The Detroit Lions will enter Ford Field this Christmas Eve with an opportunity to secure their first playoff berth since 1999.
A win would represent the exorcism of one of the final remaining demons that have haunted the franchise throughout a tumultuous past, highlighted by a disastrous decade of debacles.
As the Lions attempt to further separate themselves from the franchise’s past failures, their current opportunity is eerily similar to the one that launched them into 10 years of obscurity.
December 24, 2000 – exactly 11 years to the date of this Saturday’s contest – the Detroit Lions had accumulated nine wins and hosted the sub-.500 Chicago Bears. A win would put the Lions in the post season but a loss coupled with a win by the St. Louis Rams would douse their playoff hopes while squandering a 5-2 start to the season.
The Lions held a four-point lead in the fourth quarter, the post-season in their cross-hairs, before Chicago defensive back R.W. McQuarters returned a Stoney Case interception 61 yards for a touchdown.
The Lions fought back and tied the game with a Jason Hanson field goal but McQuarters sacked Case, forcing a fumble recovered by the Bears, with 49 seconds left. The turnover setup a 54-yard field goal by former Michigan State standout Paul Edinger with two seconds remaining in the game -- effectively ending the Lions playoff aspirations.
The only Lion player remaining on the roster is kicker Jason Hanson, who remembers the game well.
“We were very good,” said Hanson. “We had played pretty good that game and at the end we made some mistakes and they capitalized and he (hit the 54 yard field goal) to beat us and everyone was fired and (then) 10 years of oblivion.”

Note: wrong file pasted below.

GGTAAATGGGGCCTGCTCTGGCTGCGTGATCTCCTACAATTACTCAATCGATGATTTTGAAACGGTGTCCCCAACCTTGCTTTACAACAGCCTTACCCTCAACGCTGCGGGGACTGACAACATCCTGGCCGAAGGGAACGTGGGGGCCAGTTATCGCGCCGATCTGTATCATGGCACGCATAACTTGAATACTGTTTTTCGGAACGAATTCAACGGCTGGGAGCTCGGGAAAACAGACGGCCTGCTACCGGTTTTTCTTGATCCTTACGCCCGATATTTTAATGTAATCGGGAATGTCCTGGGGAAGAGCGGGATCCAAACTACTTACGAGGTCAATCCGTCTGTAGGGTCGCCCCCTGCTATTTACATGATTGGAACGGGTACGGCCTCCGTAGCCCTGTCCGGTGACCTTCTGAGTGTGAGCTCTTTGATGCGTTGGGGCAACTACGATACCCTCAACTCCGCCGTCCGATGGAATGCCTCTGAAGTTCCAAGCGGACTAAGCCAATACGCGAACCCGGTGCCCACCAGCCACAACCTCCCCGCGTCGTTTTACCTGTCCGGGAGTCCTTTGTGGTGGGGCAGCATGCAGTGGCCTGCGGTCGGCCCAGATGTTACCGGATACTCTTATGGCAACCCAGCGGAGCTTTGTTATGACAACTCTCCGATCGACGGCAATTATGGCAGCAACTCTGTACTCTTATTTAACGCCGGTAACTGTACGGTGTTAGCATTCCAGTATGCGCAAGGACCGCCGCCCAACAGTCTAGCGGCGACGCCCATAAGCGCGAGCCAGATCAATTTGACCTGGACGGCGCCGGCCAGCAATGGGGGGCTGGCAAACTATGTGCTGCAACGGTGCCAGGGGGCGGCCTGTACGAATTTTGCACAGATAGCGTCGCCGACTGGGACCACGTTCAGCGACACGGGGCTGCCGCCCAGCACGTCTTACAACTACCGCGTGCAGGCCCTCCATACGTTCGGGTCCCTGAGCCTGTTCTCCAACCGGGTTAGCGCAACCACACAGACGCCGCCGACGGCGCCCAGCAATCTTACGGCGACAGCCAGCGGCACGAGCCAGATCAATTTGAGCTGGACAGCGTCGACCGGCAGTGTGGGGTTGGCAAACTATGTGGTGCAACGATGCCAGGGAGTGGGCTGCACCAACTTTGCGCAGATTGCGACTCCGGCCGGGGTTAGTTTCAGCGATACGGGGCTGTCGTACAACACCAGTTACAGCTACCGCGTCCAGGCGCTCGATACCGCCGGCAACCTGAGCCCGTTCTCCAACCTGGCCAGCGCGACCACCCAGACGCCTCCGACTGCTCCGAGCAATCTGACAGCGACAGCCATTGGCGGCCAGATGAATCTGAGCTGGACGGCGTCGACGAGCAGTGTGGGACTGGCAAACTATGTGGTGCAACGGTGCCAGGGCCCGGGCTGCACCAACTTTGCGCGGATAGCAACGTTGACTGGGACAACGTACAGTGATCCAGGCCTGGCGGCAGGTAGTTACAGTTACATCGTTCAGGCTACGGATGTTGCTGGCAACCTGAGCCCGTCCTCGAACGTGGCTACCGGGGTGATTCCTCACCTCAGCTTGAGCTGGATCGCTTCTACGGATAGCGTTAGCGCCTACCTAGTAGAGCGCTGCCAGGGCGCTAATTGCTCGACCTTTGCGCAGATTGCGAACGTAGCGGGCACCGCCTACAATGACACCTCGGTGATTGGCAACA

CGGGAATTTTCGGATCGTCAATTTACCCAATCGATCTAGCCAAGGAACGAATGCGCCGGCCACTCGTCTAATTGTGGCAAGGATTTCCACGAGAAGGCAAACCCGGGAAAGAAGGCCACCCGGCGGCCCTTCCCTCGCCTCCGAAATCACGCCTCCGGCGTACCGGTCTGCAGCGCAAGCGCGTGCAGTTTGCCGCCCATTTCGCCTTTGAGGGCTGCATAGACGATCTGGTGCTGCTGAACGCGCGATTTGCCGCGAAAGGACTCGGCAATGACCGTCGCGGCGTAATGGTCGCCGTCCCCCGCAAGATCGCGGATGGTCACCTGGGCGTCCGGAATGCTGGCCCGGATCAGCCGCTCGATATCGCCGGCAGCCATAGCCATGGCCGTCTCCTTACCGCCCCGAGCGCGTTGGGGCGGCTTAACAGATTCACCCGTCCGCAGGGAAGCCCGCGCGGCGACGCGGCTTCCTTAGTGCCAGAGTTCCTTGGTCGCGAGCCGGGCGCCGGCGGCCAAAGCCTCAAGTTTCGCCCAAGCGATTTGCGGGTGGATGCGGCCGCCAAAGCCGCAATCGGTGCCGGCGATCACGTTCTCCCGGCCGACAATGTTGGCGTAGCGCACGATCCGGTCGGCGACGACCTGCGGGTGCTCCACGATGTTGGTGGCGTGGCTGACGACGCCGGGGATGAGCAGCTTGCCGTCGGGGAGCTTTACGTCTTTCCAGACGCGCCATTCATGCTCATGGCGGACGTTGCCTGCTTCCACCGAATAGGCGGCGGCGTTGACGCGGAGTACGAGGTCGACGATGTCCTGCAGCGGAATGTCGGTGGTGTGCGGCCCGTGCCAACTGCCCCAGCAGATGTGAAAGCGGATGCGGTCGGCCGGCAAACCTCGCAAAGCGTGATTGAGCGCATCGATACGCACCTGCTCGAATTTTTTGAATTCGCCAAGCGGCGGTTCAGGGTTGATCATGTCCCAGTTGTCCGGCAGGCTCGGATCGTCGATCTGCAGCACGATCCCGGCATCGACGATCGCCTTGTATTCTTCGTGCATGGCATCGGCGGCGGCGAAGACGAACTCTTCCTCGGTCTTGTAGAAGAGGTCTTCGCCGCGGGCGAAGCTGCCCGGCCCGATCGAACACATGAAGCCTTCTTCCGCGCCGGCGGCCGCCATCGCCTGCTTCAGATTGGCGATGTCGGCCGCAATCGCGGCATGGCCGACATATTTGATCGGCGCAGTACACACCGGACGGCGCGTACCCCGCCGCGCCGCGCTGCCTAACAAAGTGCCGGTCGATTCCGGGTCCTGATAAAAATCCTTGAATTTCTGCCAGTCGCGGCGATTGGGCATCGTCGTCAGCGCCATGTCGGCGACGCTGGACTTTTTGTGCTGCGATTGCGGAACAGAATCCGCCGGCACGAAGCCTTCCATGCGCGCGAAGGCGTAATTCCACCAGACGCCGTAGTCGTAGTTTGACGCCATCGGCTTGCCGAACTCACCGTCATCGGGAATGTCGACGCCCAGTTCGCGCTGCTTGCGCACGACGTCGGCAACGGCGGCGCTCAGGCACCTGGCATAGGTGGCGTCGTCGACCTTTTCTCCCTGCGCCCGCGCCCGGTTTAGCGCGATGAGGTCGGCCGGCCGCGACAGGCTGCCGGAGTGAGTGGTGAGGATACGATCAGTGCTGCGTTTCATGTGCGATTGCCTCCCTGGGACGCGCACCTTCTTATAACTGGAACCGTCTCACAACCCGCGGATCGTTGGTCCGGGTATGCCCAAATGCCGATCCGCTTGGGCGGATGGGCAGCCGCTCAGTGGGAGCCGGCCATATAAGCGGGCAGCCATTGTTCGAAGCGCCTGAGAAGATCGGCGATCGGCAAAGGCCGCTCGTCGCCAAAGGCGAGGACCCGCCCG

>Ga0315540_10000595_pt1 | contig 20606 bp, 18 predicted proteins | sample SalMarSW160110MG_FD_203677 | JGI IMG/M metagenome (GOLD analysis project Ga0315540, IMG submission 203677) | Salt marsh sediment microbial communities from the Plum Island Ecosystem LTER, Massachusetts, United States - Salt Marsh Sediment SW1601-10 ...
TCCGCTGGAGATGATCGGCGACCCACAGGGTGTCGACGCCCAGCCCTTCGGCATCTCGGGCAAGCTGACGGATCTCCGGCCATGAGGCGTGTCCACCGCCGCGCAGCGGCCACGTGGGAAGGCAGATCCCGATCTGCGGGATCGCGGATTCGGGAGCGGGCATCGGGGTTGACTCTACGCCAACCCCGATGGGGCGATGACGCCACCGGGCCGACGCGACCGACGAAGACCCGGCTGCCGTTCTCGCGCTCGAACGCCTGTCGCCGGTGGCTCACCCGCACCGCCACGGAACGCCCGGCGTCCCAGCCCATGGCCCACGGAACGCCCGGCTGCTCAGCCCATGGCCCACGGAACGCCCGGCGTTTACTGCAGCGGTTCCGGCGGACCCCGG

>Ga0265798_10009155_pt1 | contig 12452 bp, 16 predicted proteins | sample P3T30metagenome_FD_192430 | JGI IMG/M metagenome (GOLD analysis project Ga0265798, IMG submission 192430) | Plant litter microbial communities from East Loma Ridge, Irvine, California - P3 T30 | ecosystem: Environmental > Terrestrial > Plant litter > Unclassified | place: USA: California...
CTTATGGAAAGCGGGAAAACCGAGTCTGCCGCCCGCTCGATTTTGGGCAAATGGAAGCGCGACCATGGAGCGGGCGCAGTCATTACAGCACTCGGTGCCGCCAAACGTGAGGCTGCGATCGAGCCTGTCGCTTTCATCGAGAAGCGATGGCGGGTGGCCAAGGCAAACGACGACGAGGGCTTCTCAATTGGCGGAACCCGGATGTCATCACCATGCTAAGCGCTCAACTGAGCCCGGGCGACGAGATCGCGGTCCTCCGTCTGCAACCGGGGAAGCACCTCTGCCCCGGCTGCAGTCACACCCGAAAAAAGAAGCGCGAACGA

The oblivion referenced by Hanson was the aftershock of the loss, which was felt beyond the 2000 season. The failure ushered in the Matt Millen era, which resulted in eight consecutive losing seasons - including the league’s only 0-16 season, before Millen’s dismissal.
After current general manager Martin Mayhew took over for Millen he restructured the coaching staff and the roster. In a short time, Mayhew has done a great job of adding talent, putting the Lions in a position to reach the playoffs.
Hanson sees the talent but is quick to remind his teammates the opportunity to earn a playoff spot is not the equivalent of securing a playoff spot.
“We’ve had some decent mixes before but we have the talent to back it up now,” said Hanson. “We’ve got both pieces (talent and personality). I’m the Grinch. I hope nobody here is too excited because it doesn’t mean anything until you do it.”
Hanson’s reserved enthusiasm is echoed throughout the locker room, though Hanson’s preference to conquer before celebrate is most likely magnified due to his past experience.
Hanson joined the Lions as a rookie in 1992 and enjoyed making the playoffs in five of his first eight seasons. The Lions won only a single playoff game during that time but frequent playoff appearances can project the illusion of ease when attempting to reach the post season.
The Lions have failed to make the post season since Hanson’s fifth trip, though the veteran kicker believes the current version of the team has the talent to surpass the accomplishments of their counterparts from the 1990s.
“Those were good teams and we have that again,” said Hanson. “I say this (with) respect for everyone that I’ve ever played with but we’re more talented now, and it shows. Then you start mixing in stability with the coaches and Coach Schwartz is doing a great job and the mix of personalities. It’s starting to come together but we’ll see what it means coming up.”
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